Heroes

Just Some Celebrities Effortlessly Shutting Down Homophobia

For the most part, celebrity interviews are the epitome of fluff and prescreened questions. But too often when the conversation turns to sexuality and gender identity, an interviewer will come up with questions that are invasive or downright queerphobic. As cringe as these segments can be, they also provide rare moments of queer affirmation on mainstream TV. With that said, here are some famous clips of a celebrity turning an uncomfortable question into an opportunity for learning.

In an old interview, Paul McCartney alluded to the shocking idea that there is more than one gender a person can be attracted to. The clueless interviewer asked, “Could you give me the alternative to girls?”

“Yes, boys,” McCartney replied. Obviously.

During a promotion for her 1991 documentary film “Truth or Dare,” Madonna responded to an interviewer’s belittling questions about how homophobic viewers might receive the film (as if she should care…?). “This is Madonna on a one-woman crusade to change the world?” he commented sarcastically.

“Somebody’s got to do it,” she replied.

In 2000, Barbara Walters famously pressured Ricky Martin to publicly address his sexuality. “You could stop these rumors,” she said, insinuating that he should come out to do so. Of course, Walters could also have put a stop to the rumors by not perpetuating them on live TV. Said Martin, “I think sexuality is something that each individual should deal with in their own way,” adding that “homosexuality should not be a problem for anyone.”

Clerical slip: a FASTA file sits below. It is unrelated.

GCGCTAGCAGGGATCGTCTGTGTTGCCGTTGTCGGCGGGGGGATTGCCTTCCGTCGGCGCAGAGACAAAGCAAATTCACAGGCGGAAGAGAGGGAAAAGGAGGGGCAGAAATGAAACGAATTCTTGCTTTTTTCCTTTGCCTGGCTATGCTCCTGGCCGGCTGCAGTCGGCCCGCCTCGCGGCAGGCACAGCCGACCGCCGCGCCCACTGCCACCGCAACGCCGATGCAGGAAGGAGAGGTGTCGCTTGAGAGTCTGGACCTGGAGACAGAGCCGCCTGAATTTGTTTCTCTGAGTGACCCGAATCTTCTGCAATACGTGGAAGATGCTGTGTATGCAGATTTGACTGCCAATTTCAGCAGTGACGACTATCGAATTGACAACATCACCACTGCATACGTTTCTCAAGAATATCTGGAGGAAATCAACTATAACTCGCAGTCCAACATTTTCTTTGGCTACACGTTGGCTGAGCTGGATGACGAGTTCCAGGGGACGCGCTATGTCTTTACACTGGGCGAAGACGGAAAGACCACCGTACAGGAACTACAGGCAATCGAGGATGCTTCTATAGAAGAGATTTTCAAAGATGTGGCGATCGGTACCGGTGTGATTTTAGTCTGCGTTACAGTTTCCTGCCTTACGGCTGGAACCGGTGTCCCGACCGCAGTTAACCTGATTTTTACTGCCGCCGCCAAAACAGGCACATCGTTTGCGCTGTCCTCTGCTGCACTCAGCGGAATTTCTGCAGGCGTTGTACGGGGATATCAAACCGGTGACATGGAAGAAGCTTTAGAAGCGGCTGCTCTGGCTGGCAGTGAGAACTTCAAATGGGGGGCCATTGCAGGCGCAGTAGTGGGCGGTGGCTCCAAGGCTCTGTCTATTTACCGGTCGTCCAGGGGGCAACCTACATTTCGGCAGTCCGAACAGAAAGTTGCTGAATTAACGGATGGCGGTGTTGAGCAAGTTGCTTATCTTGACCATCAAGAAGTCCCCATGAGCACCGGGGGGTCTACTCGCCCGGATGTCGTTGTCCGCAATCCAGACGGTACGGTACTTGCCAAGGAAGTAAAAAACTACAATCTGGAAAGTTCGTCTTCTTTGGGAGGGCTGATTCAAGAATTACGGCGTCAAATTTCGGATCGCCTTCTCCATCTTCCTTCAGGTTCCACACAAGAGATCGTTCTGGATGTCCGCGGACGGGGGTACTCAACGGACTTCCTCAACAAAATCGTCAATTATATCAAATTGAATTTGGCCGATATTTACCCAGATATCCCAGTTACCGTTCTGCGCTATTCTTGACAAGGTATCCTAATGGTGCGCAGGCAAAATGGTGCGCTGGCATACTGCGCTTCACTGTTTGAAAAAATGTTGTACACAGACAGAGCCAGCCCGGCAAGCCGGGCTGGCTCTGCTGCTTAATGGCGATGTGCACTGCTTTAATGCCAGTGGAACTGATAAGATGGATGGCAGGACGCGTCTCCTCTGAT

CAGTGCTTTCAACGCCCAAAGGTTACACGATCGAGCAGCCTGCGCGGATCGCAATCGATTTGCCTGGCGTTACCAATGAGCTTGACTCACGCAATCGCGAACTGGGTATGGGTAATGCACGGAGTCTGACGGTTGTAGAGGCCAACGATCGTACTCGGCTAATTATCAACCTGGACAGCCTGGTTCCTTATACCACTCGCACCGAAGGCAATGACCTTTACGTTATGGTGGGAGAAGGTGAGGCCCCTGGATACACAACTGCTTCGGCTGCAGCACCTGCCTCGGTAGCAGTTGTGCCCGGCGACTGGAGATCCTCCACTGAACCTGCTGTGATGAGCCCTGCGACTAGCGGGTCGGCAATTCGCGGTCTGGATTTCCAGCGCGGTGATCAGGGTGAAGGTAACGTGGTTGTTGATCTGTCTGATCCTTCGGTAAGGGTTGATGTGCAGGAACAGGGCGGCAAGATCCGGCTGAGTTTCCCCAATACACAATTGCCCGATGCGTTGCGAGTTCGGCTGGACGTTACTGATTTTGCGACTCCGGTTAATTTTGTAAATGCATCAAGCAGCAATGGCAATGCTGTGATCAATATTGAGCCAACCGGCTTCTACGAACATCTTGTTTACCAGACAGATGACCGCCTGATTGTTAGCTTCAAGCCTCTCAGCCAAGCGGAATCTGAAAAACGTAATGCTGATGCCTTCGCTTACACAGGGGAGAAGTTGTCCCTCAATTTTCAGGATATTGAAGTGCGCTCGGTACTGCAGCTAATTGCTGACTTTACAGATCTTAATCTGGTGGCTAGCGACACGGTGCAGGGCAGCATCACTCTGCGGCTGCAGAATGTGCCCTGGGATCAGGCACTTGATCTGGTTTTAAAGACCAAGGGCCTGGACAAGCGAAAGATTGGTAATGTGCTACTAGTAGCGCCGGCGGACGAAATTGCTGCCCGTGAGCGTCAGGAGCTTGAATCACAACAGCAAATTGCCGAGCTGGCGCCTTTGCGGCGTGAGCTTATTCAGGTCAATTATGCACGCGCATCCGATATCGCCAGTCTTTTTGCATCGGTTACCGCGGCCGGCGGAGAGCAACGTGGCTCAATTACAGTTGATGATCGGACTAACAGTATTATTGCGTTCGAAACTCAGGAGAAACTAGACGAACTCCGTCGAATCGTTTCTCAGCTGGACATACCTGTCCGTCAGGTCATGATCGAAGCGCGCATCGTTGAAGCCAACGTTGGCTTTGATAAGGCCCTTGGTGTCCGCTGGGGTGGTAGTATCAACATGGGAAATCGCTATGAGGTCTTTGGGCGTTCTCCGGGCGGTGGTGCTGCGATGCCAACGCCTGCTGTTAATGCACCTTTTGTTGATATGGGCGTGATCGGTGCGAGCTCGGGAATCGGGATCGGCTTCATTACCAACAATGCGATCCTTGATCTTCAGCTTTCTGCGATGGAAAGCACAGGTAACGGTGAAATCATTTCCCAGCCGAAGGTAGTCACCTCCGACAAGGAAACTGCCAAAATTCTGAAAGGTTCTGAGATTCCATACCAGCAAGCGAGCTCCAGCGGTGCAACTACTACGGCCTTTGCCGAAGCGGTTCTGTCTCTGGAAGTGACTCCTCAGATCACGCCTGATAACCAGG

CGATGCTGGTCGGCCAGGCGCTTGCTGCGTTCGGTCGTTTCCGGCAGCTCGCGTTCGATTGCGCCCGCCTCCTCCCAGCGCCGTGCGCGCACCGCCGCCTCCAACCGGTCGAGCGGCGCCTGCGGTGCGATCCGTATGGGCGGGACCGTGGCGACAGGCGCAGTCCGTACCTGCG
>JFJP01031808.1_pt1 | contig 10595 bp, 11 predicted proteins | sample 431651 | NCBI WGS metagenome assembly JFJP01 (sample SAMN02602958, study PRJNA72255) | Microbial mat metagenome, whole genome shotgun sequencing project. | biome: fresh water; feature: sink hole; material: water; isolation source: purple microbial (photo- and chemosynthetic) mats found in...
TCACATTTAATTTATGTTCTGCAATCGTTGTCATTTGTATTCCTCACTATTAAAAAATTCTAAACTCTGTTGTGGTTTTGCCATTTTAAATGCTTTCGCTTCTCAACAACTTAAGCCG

Way back in the One Direction era, an interviewer pressed the boys on whether they were uncomfortable with the fact that they have male fans. Like really pressed. Over and over again. Almost as though he wanted them to be uncomfortable. “Everyone is welcome as a One Direction fan,” was their response.

In an interview with The Breakfast Club podcast, Azealia Banks responded to whether she makes music for “gays” with a simple “I do.” She looked around for a follow-up question, but that was as far as the hosts had thought it through, assuming this was some scandalous revelation. It was an awkward moment, and Banks let the hosts stew in that awkwardness.

 

And finally, Laverne Cox made an appearance on MSNBC in 2017, shutting down a transphobic opponent to gender-neutral bathrooms. “I think it’s important that when we have conversations with and about trans people that we do not reduce us to body parts,” she said. “We are more than the sum of our parts, and it is so deeply objectifying and dehumanizing to talk about trans people and reduce us to body parts.” Just Laverne Cox flawlessly demonstrating that she is not only a great actress but an eloquent speaker for trans rights.

 

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